All of these changes are at the heart of the ERP decision. When the architect, the business analyst, and the subject matter expert see these changes at work, they provide more value, because they can analyse with these issues in mind.

Angry birds—More than one way to the box office

Six years after developing more than fifty mobile games that failed to make an impact, Rovio’s 52nd game showed up in various Top 10 Apps and Game Charts. More than four million downloads after it was first released, Angry Birds is the hit game that was an unexpected success.

In 2011, this was the fastest-growing game in history, spawning fan merchandise, full-length movies, and amusement park attractions.

This phenomenon happened with funding fast running out. Having significantly reduced its headcount. And most definitely without positive feedback from their previous releases. They didn’t want to shut the company down because… what if they could still make a game that would capture people’s imagination?

The thing is, it wasn’t about the gameplay or any strict criteria to determine which game to go with. It was designed squarely around the angry bird character. One evening a game designer called Jaakko Iisalo settled down to play some video games. As he immersed himself an idea started to form, and he sketched out a bird with large eyebrows, no feet, and a somewhat deranged expression. When he presented it to management the next day everyone found it irresistible. And so it began to spread.

Now with a series of eighteen video games (plus nine spin-off’s and compilations), there are 9.2 million daily active users. And we can ponder if trying something for the 52nd time is ever a good idea.

It should be no surprise that there will be a third installment of the movie in 2021. Box-office success again.

Curiosity, humility and utility

A business analyst is curious about their stakeholders. They wonder what they are grappling with, what makes them tick. They’re fascinated by their perspectives and beliefs.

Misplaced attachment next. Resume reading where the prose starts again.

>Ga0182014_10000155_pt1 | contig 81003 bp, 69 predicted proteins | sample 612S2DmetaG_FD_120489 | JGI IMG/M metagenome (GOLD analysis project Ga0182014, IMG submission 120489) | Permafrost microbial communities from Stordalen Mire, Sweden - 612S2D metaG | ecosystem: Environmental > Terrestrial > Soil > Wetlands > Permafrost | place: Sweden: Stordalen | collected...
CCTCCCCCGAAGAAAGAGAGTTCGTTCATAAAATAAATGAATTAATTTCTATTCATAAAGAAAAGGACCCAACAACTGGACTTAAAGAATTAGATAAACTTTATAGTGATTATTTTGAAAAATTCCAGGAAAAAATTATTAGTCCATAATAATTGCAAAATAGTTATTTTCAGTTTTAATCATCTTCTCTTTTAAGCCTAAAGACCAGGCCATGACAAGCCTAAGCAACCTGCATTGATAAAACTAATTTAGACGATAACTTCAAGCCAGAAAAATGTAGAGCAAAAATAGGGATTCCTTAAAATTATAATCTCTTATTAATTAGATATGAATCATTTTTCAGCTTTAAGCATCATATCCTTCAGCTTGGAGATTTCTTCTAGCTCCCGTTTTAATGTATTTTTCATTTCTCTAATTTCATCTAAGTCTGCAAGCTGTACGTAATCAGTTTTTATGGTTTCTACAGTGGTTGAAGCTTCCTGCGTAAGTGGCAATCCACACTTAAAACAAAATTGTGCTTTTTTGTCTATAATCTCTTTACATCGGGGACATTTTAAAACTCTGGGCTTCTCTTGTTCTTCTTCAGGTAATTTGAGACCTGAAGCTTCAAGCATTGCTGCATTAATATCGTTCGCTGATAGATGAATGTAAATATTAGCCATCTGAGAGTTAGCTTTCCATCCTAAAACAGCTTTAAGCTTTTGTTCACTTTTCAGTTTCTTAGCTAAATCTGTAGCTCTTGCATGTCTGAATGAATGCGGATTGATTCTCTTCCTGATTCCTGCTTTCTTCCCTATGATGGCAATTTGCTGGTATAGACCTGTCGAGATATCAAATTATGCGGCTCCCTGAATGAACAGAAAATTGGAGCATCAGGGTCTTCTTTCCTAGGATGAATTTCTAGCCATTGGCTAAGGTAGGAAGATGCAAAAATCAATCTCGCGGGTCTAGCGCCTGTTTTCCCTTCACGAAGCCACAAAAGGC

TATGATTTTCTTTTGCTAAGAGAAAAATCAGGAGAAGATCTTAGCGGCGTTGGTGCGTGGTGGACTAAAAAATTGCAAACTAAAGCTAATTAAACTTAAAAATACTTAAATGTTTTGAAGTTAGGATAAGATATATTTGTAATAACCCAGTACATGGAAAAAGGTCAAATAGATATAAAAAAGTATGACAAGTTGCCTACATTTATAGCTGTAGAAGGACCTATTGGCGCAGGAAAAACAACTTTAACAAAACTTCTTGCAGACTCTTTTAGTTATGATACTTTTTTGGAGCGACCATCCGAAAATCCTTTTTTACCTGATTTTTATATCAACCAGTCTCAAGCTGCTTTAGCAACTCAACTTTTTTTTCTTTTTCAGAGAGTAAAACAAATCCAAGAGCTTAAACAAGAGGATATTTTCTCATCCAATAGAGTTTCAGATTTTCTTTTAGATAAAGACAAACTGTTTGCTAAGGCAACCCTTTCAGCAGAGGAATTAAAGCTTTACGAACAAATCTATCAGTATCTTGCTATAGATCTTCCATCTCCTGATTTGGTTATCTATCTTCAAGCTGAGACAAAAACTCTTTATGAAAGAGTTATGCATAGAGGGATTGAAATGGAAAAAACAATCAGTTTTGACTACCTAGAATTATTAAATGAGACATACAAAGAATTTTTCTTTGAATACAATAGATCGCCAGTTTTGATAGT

And they have the humility to embrace the lack of time and availability that their stakeholders struggle with everyday.

People aren’t keen to give you their availability. The meeting you scheduled isn’t a blank cheque to buy something that is priceless.

Instead, we can trust that stakeholders will intentionally exchange their availability. Exchange it for something they want or need. Exchange it because they’re highly interested. Exchange it because they trust you to keep your promise.

Not everyone will be intentional. But if you do your job right, enough stakeholders will be.

The is the shoe and the foot. You’re not running around with a shoe trying to find a foot it fits. Instead, you’re finding a problem (the foot), and since you’re curious about their perspective and needs, you will find a solution (the shoe) just for them, one with utility they’ll happily exchange availability for.

A doctor doesn’t have to spend much time convincing the sick person. When you show up promising a remedy, if the sick person understands what’s at stake, you won’t have to drag them to your practice to get a prescription.